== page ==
Slaves belonged to the wardum class. Although some Babylonian slaves were purchased and others were born into slavery, in many cases slavery was a temporary state in Babylon. If a commoner fell deeply into debt, he could be enslaved to his creditors until the debt was repaid. Other Babylonian slaves were captives from warfare whose families couldn’t pay their ransom.

Agriculture, Artisans and Trade

In Hammurabi’s day, the wealth of the city was measured by its production of barley and wool, the latter of which was woven into textiles for trade.

Much of Babylon’s agricultural land was owned by either the king or a temple complex, but some individuals also owned and managed private land. The difficult work of digging canals, plowing fields and raising sheep was done by hired and conscripted labor. Soldiers were also allotted parcels of land in return for military service. They didn’t own the land, but a portion of the harvest was their salary and their family’s sustenance.

In addition to barley, the staple crop for bread and beer—a mostly mild brew rich in protein and calories—Babylonians would have harvested dates from towering date palm orchards and vegetables from smaller garden plots. The agricultural abundance of Babylon was made possible by an extensive system of hand-dug canals and levees that supplied fresh water from the nearby Euphrates River.

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Tens of thousands of sheep, the source of Babylon’s textile industry, would have grazed in the parched foothills. Shearing, which happened in late December and early January, was a colossal undertaking. The Babylonians called it “plucking,” says Podany, because instead of shearing the wool, the workers combed and plucked it from the sheep as they naturally shed their coats in the spring. The huge piles of wool were stored in the royal “plucking house.”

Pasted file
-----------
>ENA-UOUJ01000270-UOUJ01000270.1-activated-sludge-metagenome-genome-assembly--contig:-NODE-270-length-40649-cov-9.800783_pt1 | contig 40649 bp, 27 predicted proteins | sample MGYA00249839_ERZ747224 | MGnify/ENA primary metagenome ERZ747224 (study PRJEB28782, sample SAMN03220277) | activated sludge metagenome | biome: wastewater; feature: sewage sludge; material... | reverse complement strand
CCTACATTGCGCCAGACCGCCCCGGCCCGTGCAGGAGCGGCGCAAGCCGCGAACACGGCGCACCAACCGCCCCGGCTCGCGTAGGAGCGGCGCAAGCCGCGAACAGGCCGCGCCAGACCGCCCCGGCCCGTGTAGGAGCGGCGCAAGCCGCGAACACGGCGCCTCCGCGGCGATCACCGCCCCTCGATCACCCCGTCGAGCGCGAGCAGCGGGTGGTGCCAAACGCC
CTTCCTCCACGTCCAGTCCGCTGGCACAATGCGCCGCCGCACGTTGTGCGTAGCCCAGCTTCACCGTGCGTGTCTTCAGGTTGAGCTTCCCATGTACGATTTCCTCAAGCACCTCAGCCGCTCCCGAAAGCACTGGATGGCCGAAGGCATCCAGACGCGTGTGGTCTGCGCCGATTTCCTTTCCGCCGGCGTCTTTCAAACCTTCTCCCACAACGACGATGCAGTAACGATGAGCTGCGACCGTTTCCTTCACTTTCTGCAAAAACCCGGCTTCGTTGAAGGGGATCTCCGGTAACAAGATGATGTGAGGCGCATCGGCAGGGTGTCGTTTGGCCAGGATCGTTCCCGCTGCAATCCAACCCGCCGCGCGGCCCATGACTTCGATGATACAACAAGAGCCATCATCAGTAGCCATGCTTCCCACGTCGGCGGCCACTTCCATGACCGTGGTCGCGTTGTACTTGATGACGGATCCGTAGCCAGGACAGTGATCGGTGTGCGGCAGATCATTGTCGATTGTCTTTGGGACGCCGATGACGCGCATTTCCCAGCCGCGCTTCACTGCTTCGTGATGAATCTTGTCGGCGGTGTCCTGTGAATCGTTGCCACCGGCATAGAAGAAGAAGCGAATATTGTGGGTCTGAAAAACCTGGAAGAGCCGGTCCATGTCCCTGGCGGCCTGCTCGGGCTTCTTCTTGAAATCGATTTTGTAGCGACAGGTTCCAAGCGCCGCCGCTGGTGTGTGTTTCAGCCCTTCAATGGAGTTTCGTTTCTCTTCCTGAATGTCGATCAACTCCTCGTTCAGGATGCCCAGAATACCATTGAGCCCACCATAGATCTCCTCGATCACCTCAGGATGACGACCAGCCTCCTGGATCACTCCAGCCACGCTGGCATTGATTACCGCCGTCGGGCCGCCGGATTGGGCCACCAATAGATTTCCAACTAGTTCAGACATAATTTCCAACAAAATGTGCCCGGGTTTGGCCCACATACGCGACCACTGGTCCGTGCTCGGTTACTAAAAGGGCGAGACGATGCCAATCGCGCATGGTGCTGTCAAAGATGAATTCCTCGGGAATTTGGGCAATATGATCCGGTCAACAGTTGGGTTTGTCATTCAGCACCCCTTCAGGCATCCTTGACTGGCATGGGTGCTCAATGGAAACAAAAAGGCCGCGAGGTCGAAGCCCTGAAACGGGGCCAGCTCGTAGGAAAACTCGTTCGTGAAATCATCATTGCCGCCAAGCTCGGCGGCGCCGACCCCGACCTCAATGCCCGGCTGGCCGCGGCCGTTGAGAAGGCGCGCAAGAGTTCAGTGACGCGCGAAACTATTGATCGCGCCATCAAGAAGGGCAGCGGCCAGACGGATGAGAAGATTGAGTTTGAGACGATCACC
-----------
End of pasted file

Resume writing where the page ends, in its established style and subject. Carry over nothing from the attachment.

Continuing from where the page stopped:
Babylonian women played an essential role as weavers, producing the high-quality woolen textiles that were traded with neighboring kingdoms for metals, timber, semi-precious stones and building stone.

READ MORE: How Hammurabi Transformed Babylon Into a Powerful City-State

Temples and Religious Life

Babylonians were polytheistic and worshiped a large pantheon of gods and goddesses. Some of the gods were state deities, like Marduk, the chief patron god of Babylon, who dwelled in a towering temple. Others were personal gods that families worshiped at humble home shrines.

Across the city, there were temples dedicated to major state deities like Ishtar, Enlil, Sin and Shamash, in addition to Marduk. Inside each temple was an elaborate cult statue of the god or goddess, and only the priests, priestesses and temple workers were allowed to enter the god’s presence.

“The statue wasn’t a representation of the god; it was the god,” says Podany. “The statue had to be fed three times a day, served wine and beer and clothed with jewelry. On festival days, the great gods would be paraded through the streets.”

Law and Justice